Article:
EMPLOYMENT AND LABOR LAW: LEGAL UPDATE FOR CALIFORNIA EMPLOYERS
Topics for this Month include:
– Restricting vacation pay for first-year employees
– Revised (again) I-9 Form
– DOL Asks for Comments on Overtime Exemption Rules
– San Francisco Employers Banned from Inquiring About Past Salary History
– Recent amendments to employment bills
*** I will be speaking at the California HR Conference on August 28, 2017 at the Long Beach Convention Center on the topic “To Arbitrate or Not to Arbitrate in California . . . That is the Question.” I hope to see you there! ***
Employers Can Lawfully Defer a New Hire’s Earning of Vacation Pay
In Minnick v. Automotive Creations, Inc., Plaintiff Minnick’s employers had a vacation policy that prohibited employees from taking paid vacation during the first year of employment. Employees who leave prior to their first anniversary are not paid any vacation benefits. Minnick alleged that this policy provides an illegal forfeiture of accrued vacation benefits when the employee leaves before the end of the first year of employment. The Fourth Appellate District disagreed, finding that the vacation policy lawfully provided that employees do not start earning vacation time until after the first year of employment has been completed. Thus, there is no accrued benefit that must be paid prior to reaching one’s first anniversary.
Actions Taken by an Employer After an Employee Rape Can be Considered a Hostile Work Environment
In Fuller v. Idaho Dept. of Corrections, the plaintiff had been raped by a co-worker. The co-worker had additional complaints against him for harassment. During the co-worker’s suspension pending investigation, Fuller’s supervisor issued two memoranda encouraging staff to support the co-worker. The Idaho Department of Corrections (“IDOC”) began its investigation on September 12 and concluded that the co-worker’s employment had to be terminated in October, but no disciplinary action was taken until December 27. Fuller had resigned by then, after she was denied paid administrative leave because her situation was not “unusual.” In analyzing this case under Title VII, the Ninth Circuit found that a reasonable woman in Fuller’s circumstances could perceive the repeated public statements made in support of the co-worker was more than simple teasing, a single offhand comment or an isolated incident, and that a jury could reasonably find that such actions made it more difficult for Fuller to perform her job and cumulatively created a hostile work environment. Accordingly, the Ninth Circuit vacated the district court’s grant of summary judgment in the IDOC’s favor.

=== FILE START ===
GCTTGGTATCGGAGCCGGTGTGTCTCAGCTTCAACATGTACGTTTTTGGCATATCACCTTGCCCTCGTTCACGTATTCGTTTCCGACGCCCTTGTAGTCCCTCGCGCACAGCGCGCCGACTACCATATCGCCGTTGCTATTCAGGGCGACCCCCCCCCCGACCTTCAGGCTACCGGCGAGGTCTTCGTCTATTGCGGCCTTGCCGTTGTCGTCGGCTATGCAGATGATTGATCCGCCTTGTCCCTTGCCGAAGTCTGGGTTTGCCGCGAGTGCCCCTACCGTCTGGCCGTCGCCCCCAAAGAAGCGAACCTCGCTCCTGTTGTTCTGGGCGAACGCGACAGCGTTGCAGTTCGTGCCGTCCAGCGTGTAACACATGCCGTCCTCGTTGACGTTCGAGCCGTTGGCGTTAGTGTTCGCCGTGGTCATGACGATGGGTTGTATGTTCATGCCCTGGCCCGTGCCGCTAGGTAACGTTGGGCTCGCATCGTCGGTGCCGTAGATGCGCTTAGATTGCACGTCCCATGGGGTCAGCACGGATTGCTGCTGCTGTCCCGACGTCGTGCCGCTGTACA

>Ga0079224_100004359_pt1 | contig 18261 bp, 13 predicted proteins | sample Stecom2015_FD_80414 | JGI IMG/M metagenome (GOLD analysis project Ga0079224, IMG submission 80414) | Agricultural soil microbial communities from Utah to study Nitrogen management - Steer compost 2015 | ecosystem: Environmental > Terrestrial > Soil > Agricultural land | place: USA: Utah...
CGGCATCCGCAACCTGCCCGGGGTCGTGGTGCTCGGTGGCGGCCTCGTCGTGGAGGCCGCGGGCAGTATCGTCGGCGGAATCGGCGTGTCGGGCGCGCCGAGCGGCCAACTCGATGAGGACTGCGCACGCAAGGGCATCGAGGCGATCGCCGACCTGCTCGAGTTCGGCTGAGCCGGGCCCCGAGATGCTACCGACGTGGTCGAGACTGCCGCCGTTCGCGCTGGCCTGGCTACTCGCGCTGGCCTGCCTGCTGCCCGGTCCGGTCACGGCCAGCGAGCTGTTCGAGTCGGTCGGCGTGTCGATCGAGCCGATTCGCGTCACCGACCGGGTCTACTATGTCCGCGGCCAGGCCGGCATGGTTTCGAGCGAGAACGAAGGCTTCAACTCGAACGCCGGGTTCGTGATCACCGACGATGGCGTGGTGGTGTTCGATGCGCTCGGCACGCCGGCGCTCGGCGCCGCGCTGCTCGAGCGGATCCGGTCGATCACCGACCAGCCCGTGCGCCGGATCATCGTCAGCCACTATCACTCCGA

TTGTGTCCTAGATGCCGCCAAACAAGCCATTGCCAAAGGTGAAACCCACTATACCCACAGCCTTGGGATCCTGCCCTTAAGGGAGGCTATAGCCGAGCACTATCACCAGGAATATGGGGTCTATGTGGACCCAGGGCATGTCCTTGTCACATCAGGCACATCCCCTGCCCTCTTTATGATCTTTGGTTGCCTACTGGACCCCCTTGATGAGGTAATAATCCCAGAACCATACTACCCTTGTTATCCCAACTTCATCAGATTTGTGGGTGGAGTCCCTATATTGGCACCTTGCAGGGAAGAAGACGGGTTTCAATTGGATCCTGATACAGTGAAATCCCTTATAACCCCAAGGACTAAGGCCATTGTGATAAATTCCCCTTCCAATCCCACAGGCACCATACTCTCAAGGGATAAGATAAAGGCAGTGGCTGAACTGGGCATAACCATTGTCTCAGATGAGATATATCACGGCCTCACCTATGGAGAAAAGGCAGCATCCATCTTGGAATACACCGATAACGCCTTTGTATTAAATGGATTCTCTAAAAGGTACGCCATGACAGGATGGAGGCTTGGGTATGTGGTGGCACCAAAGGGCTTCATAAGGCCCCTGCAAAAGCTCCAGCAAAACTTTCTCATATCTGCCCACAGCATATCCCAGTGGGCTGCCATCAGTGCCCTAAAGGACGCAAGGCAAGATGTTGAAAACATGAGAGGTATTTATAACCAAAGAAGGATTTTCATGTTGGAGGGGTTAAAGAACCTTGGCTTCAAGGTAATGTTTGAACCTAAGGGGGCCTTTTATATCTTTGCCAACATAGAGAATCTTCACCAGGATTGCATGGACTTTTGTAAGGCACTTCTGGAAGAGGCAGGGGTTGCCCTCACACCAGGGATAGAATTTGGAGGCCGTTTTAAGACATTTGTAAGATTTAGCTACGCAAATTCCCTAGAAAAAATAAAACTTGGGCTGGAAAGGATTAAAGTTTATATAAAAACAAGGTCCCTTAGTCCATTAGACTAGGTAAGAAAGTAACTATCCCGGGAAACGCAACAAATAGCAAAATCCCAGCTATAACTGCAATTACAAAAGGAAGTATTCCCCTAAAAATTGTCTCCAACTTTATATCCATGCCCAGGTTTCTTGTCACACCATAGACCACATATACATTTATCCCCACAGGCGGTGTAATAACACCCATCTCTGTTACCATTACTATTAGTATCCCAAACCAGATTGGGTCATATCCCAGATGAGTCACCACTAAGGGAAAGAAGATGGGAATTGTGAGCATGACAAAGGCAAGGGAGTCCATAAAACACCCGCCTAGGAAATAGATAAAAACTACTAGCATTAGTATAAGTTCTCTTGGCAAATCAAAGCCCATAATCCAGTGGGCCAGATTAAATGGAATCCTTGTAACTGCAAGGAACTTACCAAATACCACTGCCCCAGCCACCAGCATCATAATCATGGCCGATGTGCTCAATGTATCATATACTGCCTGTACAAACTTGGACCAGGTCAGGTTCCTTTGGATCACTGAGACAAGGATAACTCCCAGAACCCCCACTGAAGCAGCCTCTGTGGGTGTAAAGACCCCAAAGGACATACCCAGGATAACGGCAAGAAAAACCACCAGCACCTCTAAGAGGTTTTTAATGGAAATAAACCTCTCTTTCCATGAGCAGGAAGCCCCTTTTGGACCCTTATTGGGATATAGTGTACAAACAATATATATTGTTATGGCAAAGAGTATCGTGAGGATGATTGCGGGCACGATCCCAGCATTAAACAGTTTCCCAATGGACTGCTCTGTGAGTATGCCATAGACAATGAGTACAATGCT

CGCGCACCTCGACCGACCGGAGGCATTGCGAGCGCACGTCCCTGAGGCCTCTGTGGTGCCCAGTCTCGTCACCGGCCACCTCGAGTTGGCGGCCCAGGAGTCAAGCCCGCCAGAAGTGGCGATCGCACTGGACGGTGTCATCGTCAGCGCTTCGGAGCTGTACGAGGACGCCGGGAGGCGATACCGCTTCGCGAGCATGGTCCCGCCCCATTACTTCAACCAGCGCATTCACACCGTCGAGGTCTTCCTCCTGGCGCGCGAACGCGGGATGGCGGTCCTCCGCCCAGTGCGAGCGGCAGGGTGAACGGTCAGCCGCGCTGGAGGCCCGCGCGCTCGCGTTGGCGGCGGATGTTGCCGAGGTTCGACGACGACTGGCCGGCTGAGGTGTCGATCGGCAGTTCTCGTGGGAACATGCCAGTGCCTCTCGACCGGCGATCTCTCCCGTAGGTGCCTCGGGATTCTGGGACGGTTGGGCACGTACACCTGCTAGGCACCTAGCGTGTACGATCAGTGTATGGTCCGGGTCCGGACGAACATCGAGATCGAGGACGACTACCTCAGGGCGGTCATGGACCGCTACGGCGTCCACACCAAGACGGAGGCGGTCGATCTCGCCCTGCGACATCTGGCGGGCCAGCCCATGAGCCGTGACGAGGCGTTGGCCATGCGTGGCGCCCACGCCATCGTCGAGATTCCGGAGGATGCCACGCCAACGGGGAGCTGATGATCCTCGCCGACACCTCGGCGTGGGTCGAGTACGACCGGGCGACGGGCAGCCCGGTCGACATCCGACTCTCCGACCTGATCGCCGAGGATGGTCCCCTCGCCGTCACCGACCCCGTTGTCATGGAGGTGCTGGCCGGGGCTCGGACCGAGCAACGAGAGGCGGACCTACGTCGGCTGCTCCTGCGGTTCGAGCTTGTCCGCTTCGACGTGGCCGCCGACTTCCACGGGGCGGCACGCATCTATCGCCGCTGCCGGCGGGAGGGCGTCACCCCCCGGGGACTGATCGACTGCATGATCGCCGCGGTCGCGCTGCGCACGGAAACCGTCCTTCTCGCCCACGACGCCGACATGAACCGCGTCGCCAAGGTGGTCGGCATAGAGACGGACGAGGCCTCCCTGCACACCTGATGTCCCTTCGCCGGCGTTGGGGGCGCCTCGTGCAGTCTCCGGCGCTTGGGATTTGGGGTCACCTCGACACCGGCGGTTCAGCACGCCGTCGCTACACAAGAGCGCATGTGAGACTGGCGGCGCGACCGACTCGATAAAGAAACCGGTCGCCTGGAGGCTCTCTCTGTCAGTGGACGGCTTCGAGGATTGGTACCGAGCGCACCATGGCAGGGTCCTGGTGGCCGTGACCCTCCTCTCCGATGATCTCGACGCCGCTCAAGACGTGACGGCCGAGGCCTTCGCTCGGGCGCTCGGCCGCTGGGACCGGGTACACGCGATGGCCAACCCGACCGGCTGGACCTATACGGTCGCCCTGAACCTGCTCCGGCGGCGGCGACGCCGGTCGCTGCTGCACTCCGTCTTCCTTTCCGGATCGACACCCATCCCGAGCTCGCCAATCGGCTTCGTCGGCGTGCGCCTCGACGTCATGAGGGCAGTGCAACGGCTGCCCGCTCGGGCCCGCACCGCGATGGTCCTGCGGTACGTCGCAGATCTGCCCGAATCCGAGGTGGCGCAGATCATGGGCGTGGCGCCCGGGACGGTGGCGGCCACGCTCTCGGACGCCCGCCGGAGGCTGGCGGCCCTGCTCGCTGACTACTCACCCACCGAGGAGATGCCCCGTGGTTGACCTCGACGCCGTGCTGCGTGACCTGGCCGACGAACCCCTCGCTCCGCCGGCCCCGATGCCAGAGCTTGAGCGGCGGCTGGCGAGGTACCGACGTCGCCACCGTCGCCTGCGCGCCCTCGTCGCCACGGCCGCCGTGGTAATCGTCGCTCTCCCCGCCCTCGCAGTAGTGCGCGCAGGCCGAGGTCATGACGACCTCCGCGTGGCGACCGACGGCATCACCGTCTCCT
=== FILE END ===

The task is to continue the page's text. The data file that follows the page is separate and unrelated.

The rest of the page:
I-9 Form Has Been Revised (Again)
A revised version of the I-9 went into effect earlier this year, but a “new and improved” version was implemented on July 17, 2017. Employers must begin using the updated form by September 18, 2017.
U.S. House of Representatives Introduce Bill to Reverse NLRB’s Rulings on Joint Employment
Last month, we reported that the Department of Labor withdrew its guidance on joint employment, but that the NLRB’s position remained intact. Now the U.S. House of Representative has introduced a bill to overrule the NLRB’s decisions. The “Save Local Businesses Act,” H.R.3441, would amend the NLRA and the FLSA to require multiple employers to have “actual, direct, and immediate” control over employees to be considered joint employers.
Comment Period on DOL’s Overtime Rule is Open
On July 25, 2017, the US Department of Labor opened up a “request for information” comment period on revising the white-color overtime exemption rules. Comments will be accepted through September 24, 2017. Information on the regulations and how to provide your input can be found here: https://www.regulations.gov/document?D=WHD-2017-0002-0001.
San Francisco Bans Salary History Inquiries
San Francisco’s Board of Supervisors has passed an ordinance to ban employers from inquiring about an applicant’s past salary history, and making hiring and salary decisions based on the applicant’s salary history. The ordinance goes into effect on July 1, 2018.